Some Fun Coast Guard Reads In Forbes:

by Craig Hooper on December 14, 2022

Over in Forbes, I’ve put up a few Coast Guard pieces–a summary of the USCG funding proposal in the NDAA, and a suggestion that the USCG toss the troubled C-27J MPA for a mix of C-130s and the V-280 Valor, the Army’s choice for a replacement of the epic Black Hawk helo.

The first, looking at the Army’s decision to move forward with a second-gen tiltrotor, really crystalizes some concerns about the Coast Guard–and other utility-oriented players. For decades, the Coast Guard has been content to be a “second mover,” taking mature products and adopting them to USCG needs. That’s great when USCG and military requirements match.

But military requirements are changing. The “warfighters” are pushing more towards artisanal assault assets, and de-emphasizing raw utility. We’ve seen this in the USMC evolution towards the MV-22. Years ago, during California fire season, the skies were full of CH-46s doing bucket work at the latest/greatest wildfire. You don’t see that anymore. MV-22s don’t seem to do well hauling water, and they cost more to operate.

It’s pretty obvious that the V-280 Valor will be hard-pressed to meet the USCG’s SAR standards. But I think there is a niche role for the platform in the Pacific and Caribbean. In time, they might be very good for the DC air interdiction effort, or for tracking things in the Gulf. But we don’t know yet. My sense is that the USCG should get into the game, test the platform in a less demanding mid-range MPA like role with VTOL benefits, working to marinize the tiltrotor for island work. If anything, the Army will be grateful, and, heck, they might even be willing to pick up some of the cost.

I am also a little concerned at the Coast Guard’s stance on future rotary wing assets. For years, the line was that the Coast Guard was going to neck down the the UH-60, and then follow along wherever the Army’s Future Vertical Lift took us. That’s great, but…it was pretty obvious, pretty early that the FVL decision had a strong likelihood of failing to get the Coast Guard a good solution. Was anybody from the Coast Guard in the room for FVL? Was this something USCG should have had more input/vision on? I don’t know.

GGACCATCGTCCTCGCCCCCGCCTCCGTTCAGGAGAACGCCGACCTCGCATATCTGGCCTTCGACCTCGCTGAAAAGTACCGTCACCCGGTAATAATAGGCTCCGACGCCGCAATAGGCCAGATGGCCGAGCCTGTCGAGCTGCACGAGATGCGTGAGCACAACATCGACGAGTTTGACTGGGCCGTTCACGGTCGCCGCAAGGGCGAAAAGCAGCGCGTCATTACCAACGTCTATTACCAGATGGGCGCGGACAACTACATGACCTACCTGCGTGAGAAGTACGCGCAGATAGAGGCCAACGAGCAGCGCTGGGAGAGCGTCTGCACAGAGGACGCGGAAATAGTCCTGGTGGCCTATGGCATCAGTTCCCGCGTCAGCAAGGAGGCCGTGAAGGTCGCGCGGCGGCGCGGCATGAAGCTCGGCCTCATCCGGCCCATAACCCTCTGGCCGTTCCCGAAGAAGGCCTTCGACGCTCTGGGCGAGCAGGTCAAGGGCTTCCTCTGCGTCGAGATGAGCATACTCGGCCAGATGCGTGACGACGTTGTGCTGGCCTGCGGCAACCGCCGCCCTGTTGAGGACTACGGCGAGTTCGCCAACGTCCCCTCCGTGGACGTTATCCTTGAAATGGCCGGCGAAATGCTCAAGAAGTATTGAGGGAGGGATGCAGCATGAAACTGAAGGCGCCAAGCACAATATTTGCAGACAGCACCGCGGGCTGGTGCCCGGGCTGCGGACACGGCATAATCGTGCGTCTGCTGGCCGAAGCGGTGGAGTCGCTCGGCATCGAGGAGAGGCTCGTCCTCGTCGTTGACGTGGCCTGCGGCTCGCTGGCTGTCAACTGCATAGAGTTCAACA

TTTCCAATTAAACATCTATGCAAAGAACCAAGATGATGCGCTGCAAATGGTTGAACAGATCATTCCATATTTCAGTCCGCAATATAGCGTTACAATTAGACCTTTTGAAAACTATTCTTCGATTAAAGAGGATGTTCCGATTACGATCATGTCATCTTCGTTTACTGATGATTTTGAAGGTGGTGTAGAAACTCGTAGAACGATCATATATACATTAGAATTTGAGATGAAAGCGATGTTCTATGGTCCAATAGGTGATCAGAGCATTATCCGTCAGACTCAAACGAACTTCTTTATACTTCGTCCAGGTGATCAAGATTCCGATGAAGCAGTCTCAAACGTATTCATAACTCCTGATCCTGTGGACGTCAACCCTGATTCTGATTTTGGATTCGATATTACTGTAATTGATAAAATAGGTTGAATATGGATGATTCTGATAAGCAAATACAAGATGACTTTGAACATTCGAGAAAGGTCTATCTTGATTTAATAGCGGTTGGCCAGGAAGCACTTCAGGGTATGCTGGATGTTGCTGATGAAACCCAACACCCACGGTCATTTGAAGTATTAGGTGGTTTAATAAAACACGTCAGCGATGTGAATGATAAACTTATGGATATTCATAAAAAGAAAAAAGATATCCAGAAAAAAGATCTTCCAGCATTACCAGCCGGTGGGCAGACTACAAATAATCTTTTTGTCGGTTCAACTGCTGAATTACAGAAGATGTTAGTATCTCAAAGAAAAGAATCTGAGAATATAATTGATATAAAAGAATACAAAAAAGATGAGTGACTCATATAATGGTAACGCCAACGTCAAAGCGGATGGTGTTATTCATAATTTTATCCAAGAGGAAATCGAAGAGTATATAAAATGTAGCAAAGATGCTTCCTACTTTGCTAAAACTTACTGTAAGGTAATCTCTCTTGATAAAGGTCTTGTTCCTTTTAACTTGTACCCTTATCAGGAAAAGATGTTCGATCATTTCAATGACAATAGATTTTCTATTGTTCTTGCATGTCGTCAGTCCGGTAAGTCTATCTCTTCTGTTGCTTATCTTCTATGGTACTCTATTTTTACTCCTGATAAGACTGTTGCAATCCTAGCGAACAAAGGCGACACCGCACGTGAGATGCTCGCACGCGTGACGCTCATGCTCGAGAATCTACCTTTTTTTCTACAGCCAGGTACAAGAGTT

I’m really proud of the USCG NDAA. A lot of things that I pushed for made it into the NDAA.

One of the big “wins” is the $630 million slated for the Coast Guard Yard in Baltimore. Remember, back when I had to chide Senator Wicker for leaving the Coast Guard Yard out of the SHIPYARD Act? I’m glad to see that Maryland’s Congressional delegation pushed for Coast Guard Yard funding, and that Wicker supported it, but…it would have been nice to see the two parties pull together more overtly. But with that small irritation aside, I’m really amused to see the Coast Guard Yard go from zero to something of a SIOP hero. It’s a testament to the forward planning done at the yard over the past several years.

Likewise, I’m pleased to see the Congress demand a list of shore improvements the USCG expects over the next seven years–as well as a study on what USCG might need in the Western Pacific. This is great. It forces the USCG to plan–just like it did with the Coast Guard Yard–and it lets Congress know what the service needs. So…it drives strategy and helps the friendly Coast Guard keep from getting bullied and its lunch money stolen by an aggressive CBP.

And, finally, I’m thrilled to see the Congress demand an aviation study. I have wanted more insight on this for awhile. Coast Guard availability rates for the aging Dolphin helo are, at best, a shell game. So is the UH-60 conversion rate. Congress will need to dig to make sure the Coast Guard isn’t blowing smoke, but, at least it is a start. (This isn’t meant to be a dig at Elizabeth City, but my sense is that they need to scale up pretty quick, and the only way to do that is to fund ’em.)

{ 3 comments… read them below or add one }

K. Aud February 16, 2023 at 3:12 pm

I was a proxyman aboard a Coast Guard 210’ cutter from 2014 to 2018 and spent some time talking with various aircrews about the MH65 airframe. At one point I helped a crew strip down their bird as far as possible while underway without a hanger because the gearbox had been pushed beyond its safe limits during an aborted takeoff.